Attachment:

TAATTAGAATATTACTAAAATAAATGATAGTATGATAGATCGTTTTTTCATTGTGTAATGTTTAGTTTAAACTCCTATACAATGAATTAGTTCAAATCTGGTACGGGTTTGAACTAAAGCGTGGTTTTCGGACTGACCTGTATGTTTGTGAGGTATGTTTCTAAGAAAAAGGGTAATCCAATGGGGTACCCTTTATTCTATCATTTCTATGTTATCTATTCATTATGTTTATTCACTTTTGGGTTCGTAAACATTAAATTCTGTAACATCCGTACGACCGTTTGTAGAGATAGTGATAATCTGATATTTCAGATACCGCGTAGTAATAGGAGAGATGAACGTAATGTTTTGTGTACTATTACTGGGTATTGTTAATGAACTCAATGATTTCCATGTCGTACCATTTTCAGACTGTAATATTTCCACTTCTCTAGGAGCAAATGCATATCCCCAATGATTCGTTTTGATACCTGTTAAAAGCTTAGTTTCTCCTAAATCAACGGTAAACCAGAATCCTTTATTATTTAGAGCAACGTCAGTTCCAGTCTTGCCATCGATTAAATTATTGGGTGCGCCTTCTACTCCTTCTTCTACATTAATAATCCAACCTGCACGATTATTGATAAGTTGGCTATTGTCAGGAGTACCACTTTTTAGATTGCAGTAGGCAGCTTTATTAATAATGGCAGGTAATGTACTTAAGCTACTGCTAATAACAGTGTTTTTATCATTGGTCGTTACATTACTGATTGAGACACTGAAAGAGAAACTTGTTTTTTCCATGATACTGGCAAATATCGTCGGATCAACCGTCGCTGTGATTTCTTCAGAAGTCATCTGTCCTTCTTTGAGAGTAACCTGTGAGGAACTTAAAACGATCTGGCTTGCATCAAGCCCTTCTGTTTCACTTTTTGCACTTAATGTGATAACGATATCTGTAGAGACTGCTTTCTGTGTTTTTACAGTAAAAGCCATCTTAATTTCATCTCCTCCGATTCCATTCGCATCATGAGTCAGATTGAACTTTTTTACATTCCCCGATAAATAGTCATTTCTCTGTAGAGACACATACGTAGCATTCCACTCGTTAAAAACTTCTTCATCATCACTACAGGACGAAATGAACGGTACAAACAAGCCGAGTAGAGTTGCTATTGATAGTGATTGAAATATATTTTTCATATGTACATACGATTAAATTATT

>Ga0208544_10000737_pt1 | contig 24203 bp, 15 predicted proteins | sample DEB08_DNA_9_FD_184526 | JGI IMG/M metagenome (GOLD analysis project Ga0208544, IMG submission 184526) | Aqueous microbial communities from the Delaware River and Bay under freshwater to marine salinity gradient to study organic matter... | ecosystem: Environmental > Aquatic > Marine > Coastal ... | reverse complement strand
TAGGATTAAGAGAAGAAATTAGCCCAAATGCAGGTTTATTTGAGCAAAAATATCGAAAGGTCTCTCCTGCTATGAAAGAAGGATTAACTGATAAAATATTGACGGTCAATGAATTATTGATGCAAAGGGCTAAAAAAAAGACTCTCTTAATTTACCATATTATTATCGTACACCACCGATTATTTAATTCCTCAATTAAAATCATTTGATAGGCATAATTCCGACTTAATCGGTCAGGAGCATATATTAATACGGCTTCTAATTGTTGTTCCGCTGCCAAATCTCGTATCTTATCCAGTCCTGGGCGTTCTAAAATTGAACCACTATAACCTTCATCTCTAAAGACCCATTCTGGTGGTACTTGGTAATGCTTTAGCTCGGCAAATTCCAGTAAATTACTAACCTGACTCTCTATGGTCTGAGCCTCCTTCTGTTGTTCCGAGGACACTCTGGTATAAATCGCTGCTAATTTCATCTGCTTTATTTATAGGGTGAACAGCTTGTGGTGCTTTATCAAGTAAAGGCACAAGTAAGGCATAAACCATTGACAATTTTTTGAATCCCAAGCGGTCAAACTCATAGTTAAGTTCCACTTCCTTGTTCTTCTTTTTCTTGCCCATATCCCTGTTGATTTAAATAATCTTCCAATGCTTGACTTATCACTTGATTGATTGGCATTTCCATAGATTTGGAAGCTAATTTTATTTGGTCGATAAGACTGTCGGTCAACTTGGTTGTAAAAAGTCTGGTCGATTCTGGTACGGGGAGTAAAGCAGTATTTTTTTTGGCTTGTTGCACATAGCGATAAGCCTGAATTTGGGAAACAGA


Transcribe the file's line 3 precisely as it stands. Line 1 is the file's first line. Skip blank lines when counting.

TAGGATTAAGAGAAGAAATTAGCCCAAATGCAGGTTTATTTGAGCAAAAATATCGAAAGGTCTCTCCTGCTATGAAAGAAGGATTAACTGATAAAATATTGACGGTCAATGAATTATTGATGCAAAGGGCTAAAAAAAAGACTCTCTTAATTTACCATATTATTATCGTACACCACCGATTATTTAATTCCTCAATTAAAATCATTTGATAGGCATAATTCCGACTTAATCGGTCAGGAGCATATATTAATACGGCTTCTAATTGTTGTTCCGCTGCCAAATCTCGTATCTTATCCAGTCCTGGGCGTTCTAAAATTGAACCACTATAACCTTCATCTCTAAAGACCCATTCTGGTGGTACTTGGTAATGCTTTAGCTCGGCAAATTCCAGTAAATTACTAACCTGACTCTCTATGGTCTGAGCCTCCTTCTGTTGTTCCGAGGACACTCTGGTATAAATCGCTGCTAATTTCATCTGCTTTATTTATAGGGTGAACAGCTTGTGGTGCTTTATCAAGTAAAGGCACAAGTAAGGCATAAACCATTGACAATTTTTTGAATCCCAAGCGGTCAAACTCATAGTTAAGTTCCACTTCCTTGTTCTTCTTTTTCTTGCCCATATCCCTGTTGATTTAAATAATCTTCCAATGCTTGACTTATCACTTGATTGATTGGCATTTCCATAGATTTGGAAGCTAATTTTATTTGGTCGATAAGACTGTCGGTCAACTTGGTTGTAAAAAGTCTGGTCGATTCTGGTACGGGGAGTAAAGCAGTATTTTTTTTGGCTTGTTGCACATAGCGATAAGCCTGAATTTGGGAAACAGA